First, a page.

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Brexit deadlock and the political abyss

May leaves Downing Street. Photo: Wiktor Szymanowicz/Barcroft Media via Getty Images

Here she comes, again.

Catch up quick: Having today secured a parliamentary mandate to extend the Brexit deadline, Prime Minister Theresa May plans to bring her remarkably unpopular plan up in Parliament for a third and final time next week. If she fails, it’s off to the Continent to seek a delay that could ultimately last over a year.

  • Flashback: May has already cut a deal with the EU, which Brussels considers its final offer. That deal was defeated by the heaviest margin (230 votes) in modern U.K. history. On Tuesday, the margin was a mere 149 votes.
  • The latest: Having overwhelmingly rejected on Wednesday the idea of a “no deal” Brexit, which would see the U.K.’s trading arrangements with the EU vanish overnight, Parliament today collectively conceded that this won’t get solved by March 29.
  • Between the lines: May is desperate to deliver Brexit without tearing whatever threads still hold her Conservative Party together. She’s hoping fear of the unknown will lead Brexit enthusiasts in the party — who declare that her deal would spurn a historic opportunity to regain sovereignty — back into her camp. Hence, the third vote.

The big picture: This isn’t just about Brexit anymore. It’s a genuine political crisis. The prime minister has been repeatedly humiliated. The opposition leader, Jeremy Corbyn, has largely been irrelevant. No one is at the wheel.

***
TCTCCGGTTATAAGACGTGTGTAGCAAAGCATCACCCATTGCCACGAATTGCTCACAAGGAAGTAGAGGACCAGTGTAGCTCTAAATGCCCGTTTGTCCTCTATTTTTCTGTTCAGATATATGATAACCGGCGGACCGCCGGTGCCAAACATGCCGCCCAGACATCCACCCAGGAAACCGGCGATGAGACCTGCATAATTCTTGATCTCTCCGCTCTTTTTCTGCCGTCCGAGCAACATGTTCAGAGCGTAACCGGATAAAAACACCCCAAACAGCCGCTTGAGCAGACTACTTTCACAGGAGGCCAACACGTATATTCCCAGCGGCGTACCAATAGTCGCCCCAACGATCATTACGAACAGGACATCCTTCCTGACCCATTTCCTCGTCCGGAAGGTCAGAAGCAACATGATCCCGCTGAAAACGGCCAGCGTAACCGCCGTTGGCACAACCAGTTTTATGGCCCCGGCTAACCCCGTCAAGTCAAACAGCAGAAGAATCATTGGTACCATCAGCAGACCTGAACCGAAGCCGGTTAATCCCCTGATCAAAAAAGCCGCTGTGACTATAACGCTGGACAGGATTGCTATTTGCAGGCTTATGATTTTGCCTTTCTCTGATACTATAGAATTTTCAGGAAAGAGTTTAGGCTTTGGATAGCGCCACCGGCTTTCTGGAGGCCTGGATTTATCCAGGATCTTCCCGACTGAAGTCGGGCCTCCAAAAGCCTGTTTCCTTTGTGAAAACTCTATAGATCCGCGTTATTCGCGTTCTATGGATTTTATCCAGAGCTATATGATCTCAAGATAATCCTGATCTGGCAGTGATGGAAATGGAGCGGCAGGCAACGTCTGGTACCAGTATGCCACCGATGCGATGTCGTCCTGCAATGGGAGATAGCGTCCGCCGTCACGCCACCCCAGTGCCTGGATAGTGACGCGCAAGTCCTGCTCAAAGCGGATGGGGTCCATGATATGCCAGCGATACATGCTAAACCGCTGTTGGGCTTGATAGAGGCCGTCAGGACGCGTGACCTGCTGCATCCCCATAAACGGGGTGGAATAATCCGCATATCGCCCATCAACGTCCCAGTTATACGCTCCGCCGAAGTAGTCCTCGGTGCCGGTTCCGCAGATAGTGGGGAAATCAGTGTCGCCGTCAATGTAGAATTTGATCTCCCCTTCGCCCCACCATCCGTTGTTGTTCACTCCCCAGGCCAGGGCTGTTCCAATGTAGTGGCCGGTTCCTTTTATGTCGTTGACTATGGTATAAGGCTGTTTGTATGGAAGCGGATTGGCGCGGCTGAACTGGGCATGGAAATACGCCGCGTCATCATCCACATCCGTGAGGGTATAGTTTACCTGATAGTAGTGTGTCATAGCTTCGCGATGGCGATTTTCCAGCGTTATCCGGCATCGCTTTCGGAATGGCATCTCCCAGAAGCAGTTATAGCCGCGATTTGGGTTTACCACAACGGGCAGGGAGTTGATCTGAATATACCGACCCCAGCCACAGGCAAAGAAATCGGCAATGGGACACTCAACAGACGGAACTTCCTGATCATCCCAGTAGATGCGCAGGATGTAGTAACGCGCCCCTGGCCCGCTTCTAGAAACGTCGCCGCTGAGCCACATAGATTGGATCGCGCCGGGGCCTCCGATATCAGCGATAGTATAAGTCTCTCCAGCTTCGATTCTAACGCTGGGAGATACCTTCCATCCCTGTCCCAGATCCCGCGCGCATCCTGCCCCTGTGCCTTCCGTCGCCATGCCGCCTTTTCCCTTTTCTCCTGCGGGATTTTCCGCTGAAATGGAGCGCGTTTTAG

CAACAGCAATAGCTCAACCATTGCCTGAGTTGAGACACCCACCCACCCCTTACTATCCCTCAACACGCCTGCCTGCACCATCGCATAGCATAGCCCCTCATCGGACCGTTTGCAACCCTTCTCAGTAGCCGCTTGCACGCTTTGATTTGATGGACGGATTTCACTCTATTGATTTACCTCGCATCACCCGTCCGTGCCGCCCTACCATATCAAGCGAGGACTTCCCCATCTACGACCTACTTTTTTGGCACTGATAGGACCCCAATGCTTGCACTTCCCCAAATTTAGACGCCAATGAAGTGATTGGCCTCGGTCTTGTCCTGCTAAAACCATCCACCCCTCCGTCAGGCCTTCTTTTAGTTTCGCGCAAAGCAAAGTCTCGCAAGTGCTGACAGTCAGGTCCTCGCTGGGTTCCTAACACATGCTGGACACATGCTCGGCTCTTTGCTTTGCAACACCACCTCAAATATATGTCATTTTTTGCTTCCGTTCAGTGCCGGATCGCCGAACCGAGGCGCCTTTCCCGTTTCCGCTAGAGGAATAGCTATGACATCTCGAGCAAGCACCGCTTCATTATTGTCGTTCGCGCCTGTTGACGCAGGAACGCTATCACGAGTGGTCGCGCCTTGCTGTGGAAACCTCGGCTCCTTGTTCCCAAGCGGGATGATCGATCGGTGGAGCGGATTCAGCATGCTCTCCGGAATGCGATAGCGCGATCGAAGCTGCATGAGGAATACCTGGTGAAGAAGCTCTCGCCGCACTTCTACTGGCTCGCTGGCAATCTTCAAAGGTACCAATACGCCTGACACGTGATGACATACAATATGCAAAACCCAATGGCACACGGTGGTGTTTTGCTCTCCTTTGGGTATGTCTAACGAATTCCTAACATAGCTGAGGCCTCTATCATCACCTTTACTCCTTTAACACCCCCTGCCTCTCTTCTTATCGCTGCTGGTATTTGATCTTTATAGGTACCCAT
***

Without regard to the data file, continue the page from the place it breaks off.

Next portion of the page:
• Watching this week’s proceedings, you could be forgiven for forgetting that the U.K. in many ways remains an economic, military and cultural power (perhaps a bold sentence for an American to write, I'll admit).

The Economist’s Brexit editor, John Peet, sums it up (podcast): “British stability has been built around the two main parties … but Brexit has cast across that stability because the bigger divide now is between those who support ‘Remain’ and those who support ‘Leave’ and both parties are split from top to bottom on this issue.”

The debate goes beyond politics. “Brexit is a feeling,” a British former diplomat told me this week. He cited a 2017 YouGov poll that found a majority of “Leave” voters would support Brexit even if it damaged the economy, while just 38% said they’d change their vote to save their job, or a family member’s.

What they’re saying:

  • “The British have always kind of been a model for us,” one diplomat from a small European country told me. “I don’t really know what to think.”
  • “It’s tearing a country apart. It’s actually tearing a lot of countries apart and it’s a shame that it has to be that way,” President Trump said today. “I’m surprised by how badly it’s gone from the standpoint of a negotiation.”

What’s next: If May passes her deal by March 20, she’ll need a short extension from the EU to get the necessary legislation in order. If not, she’ll head to Brussels to face a roomful of exasperated European leaders. They’re also anxious to avoid “no deal,” but don’t want to simply give the U.K. more time to continue the current squabble.

  • European Council President Donald Tusk today supported a “long extension” to allow the U.K. to “rethink its Brexit strategy and build consensus around it.” If any of the 27 member states vetoes an extension, though, things will get more chaotic still.
  • Looming ever larger is the prospect of a second referendum to break the deadlock. May has long said a re-do would betray the faith of the British people in their government.

In the meantime, how about that third vote?